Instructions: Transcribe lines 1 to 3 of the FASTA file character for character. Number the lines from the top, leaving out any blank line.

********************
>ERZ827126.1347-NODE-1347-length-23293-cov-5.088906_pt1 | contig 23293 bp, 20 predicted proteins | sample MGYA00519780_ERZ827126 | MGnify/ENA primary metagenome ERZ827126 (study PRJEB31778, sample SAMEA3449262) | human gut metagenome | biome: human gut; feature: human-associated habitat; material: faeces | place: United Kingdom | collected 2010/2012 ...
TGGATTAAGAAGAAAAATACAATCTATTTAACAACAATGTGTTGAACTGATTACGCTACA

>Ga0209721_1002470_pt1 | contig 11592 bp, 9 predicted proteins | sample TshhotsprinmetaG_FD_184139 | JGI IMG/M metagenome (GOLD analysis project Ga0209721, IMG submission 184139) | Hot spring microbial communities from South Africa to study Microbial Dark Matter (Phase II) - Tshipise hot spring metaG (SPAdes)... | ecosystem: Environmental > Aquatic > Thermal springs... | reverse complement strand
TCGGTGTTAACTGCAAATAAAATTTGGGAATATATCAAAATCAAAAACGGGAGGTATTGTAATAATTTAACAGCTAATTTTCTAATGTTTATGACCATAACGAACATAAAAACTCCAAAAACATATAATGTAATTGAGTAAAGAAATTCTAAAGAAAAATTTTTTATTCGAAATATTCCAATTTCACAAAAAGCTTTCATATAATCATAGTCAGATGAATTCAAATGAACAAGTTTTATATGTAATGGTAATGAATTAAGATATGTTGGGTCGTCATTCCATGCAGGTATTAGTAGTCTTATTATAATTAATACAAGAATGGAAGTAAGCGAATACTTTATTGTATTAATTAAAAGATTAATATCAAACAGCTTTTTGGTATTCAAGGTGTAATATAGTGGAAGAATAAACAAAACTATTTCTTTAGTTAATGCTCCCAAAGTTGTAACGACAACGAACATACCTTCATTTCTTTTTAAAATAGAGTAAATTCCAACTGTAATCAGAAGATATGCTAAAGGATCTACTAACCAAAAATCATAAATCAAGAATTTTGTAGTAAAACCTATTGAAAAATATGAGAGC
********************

>ERZ827126.1347-NODE-1347-length-23293-cov-5.088906_pt1 | contig 23293 bp, 20 predicted proteins | sample MGYA00519780_ERZ827126 | MGnify/ENA primary metagenome ERZ827126 (study PRJEB31778, sample SAMEA3449262) | human gut metagenome | biome: human gut; feature: human-associated habitat; material: faeces | place: United Kingdom | collected 2010/2012 ...
TGGATTAAGAAGAAAAATACAATCTATTTAACAACAATGTGTTGAACTGATTACGCTACA

>Ga0209721_1002470_pt1 | contig 11592 bp, 9 predicted proteins | sample TshhotsprinmetaG_FD_184139 | JGI IMG/M metagenome (GOLD analysis project Ga0209721, IMG submission 184139) | Hot spring microbial communities from South Africa to study Microbial Dark Matter (Phase II) - Tshipise hot spring metaG (SPAdes)... | ecosystem: Environmental > Aquatic > Thermal springs... | reverse complement strand